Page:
Ripping a page out of the moustache of wisdom’s book, I will pass on revelations from the members of the public that I have real contact with. Of course, being in the Bahamas, most of the conversations I have had are with fellow travelers and the staff.
For the second time, I’ve been able to chat with longtime residents of the Bahamas who were working in staff positions, and what the governments here do to promote the interests of their own countrymen is encouraging. Former colonies, when these countries became free, the governments that came into power really set out to -romote their own citizens. In Jamaica and in Nassau, the places I’ve been for any length of time, there are wonderful assets for the cruise industry. However, those industries haven’t been ceded the residual rights to land they use, but have had leases granted.
In order to promote their own residents, the governments here have let their lands be used in return for real benefits in terms of jobs, monetary grants, and improvements, along with environmentally sound practices. The number of staff that come from the lands the cruise companies use is impressive. Incidentally, the food is another great beneficiary of those talents.
Educational benefits are also part of the total package, and the cruise lines provide training that residents of the ports can use to further their careers both inside the industry and alongside it. My cabdriver, oh, sorry, manicurist was able to put two sons through college with her earnings, in careers related to the industry. On Stirrup Cay I ran into a lifelong resident, too, who worked in the industry giving tours and who through his government’s responsible management of the lands, had been taught excellent language skills and environmental training in return for the use of the land he grew up on.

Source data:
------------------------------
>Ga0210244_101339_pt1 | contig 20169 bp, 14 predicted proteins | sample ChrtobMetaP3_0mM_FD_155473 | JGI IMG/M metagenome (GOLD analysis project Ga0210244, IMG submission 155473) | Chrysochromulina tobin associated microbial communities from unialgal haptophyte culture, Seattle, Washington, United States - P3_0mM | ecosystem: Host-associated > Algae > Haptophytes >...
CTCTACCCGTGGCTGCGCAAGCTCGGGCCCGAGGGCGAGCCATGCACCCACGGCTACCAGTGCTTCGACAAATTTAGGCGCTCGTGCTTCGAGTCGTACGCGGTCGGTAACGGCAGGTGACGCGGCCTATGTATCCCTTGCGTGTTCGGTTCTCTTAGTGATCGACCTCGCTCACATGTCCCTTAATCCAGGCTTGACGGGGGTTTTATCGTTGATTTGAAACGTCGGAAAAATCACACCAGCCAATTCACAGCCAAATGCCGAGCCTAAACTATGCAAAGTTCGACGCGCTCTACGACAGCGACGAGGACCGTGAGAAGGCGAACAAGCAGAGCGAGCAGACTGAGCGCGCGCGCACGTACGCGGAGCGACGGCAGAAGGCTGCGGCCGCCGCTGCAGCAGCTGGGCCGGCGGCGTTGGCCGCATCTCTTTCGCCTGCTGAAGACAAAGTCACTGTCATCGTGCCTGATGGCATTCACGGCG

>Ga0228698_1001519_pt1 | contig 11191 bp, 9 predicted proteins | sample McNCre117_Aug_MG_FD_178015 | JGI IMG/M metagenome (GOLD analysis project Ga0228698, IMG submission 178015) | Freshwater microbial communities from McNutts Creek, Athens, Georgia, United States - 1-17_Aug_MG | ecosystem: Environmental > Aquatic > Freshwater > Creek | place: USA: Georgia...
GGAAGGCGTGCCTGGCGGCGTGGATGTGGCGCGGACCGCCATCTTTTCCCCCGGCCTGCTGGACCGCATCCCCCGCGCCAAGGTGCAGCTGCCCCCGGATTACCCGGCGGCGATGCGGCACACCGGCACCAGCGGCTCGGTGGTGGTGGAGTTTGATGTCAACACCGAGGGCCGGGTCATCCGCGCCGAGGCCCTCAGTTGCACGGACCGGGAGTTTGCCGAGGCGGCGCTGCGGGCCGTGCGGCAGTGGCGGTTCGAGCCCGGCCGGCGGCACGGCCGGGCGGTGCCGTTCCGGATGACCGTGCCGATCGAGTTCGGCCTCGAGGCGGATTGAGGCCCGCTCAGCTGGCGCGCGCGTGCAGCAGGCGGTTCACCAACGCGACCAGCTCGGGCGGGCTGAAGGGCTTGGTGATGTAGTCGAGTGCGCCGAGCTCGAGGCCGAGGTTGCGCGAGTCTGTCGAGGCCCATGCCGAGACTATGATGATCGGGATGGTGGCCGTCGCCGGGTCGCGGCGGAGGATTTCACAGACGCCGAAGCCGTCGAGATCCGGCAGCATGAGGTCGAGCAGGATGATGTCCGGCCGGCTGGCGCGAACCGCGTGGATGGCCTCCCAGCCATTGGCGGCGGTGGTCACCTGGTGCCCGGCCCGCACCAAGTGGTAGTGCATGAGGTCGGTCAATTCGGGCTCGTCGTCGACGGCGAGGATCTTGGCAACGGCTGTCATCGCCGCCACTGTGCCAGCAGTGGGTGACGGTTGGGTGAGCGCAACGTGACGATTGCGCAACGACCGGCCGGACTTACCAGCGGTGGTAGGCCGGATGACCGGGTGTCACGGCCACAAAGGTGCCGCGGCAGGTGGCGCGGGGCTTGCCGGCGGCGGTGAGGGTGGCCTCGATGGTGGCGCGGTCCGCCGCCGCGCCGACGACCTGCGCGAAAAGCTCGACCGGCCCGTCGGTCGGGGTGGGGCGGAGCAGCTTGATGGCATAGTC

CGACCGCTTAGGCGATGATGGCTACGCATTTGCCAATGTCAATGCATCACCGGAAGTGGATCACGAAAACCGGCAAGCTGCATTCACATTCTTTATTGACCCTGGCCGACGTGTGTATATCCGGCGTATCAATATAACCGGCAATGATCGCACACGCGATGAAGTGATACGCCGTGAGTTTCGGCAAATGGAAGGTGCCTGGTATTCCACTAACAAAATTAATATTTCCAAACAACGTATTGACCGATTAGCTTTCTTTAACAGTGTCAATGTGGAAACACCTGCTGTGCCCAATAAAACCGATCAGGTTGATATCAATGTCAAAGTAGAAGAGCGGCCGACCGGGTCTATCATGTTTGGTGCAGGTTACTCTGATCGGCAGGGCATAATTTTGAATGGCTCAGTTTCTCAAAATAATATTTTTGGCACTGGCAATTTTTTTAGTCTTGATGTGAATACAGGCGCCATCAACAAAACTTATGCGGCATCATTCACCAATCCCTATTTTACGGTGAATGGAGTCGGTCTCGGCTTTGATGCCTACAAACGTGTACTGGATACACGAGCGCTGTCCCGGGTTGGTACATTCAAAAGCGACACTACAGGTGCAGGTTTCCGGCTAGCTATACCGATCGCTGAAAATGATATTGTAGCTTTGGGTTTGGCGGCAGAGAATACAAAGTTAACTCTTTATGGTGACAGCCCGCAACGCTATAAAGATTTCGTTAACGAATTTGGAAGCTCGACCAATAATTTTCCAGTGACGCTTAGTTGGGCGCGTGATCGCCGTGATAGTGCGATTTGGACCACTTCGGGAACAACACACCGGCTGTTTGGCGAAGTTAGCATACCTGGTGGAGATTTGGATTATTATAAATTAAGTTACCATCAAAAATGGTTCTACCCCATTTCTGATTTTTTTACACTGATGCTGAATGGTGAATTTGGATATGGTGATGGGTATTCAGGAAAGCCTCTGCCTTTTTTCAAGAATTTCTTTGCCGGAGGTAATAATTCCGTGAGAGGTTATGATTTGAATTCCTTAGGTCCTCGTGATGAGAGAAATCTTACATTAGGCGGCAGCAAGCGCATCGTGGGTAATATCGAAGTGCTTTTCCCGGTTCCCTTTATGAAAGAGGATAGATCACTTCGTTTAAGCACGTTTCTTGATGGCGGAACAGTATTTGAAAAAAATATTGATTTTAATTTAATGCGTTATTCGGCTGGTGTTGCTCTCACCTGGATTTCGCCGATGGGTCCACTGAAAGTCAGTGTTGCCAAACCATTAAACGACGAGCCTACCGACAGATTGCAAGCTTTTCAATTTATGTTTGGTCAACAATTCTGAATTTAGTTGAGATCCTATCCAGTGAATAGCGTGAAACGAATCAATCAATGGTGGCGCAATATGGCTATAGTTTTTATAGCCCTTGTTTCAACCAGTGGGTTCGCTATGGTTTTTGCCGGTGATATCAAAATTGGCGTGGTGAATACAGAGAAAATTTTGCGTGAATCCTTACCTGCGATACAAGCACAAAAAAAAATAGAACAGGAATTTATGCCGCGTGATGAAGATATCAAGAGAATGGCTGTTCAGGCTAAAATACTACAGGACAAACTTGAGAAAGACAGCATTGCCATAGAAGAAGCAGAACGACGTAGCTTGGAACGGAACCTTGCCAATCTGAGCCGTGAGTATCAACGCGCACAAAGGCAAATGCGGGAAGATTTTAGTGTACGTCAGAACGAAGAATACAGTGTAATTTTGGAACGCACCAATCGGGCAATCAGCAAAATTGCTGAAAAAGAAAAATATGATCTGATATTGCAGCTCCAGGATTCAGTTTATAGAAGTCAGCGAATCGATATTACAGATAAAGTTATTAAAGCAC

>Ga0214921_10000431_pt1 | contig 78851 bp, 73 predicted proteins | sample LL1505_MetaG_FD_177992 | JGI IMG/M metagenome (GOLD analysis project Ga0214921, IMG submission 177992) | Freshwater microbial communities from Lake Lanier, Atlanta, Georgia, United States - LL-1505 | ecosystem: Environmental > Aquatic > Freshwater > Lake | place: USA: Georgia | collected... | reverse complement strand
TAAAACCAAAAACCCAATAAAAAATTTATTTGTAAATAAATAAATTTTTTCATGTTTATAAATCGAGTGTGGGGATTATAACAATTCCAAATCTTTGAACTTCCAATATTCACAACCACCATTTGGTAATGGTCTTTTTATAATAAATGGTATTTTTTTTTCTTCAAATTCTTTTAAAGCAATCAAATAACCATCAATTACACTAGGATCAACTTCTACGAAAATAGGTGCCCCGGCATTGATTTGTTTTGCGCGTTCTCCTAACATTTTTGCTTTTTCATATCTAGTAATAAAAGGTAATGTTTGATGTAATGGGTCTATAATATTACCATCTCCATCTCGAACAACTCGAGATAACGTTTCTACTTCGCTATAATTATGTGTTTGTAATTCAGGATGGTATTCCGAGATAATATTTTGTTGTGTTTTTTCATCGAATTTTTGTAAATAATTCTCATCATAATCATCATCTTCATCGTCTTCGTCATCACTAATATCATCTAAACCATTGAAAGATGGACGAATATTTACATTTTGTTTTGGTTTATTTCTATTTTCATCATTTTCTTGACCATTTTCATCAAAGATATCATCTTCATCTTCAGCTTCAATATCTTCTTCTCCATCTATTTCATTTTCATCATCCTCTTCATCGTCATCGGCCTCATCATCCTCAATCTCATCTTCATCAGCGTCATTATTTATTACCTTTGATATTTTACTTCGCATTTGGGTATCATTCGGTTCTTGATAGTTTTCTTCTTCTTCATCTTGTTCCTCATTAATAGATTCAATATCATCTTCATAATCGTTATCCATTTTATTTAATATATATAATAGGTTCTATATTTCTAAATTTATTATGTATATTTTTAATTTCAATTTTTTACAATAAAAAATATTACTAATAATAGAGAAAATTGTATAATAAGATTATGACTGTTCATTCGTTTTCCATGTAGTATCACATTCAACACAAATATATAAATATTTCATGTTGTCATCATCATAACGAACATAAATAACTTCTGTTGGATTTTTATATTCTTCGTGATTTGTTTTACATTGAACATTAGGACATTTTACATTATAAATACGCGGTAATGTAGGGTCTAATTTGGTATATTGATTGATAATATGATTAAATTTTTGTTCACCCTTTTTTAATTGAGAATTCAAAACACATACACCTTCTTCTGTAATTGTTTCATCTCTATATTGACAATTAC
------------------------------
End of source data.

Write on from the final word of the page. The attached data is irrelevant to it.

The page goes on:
Health care is a given in countries that have a concerned, responsible government, of course. The staff I’ve gotten a chance to get into real conversation with are astonished and bewildered that we in the U.S. do not demand that in return for our tax dollars we are given the essentials for decent lives.
Perhaps as the U.S. also provides some great ports for cruise lines, we could start working on returning values to society as a condition for use of our lands.
Sadly, our government is more interested in exploiting its resident population. That would not be tolerated in the Bahamian societies where I’ve been visiting.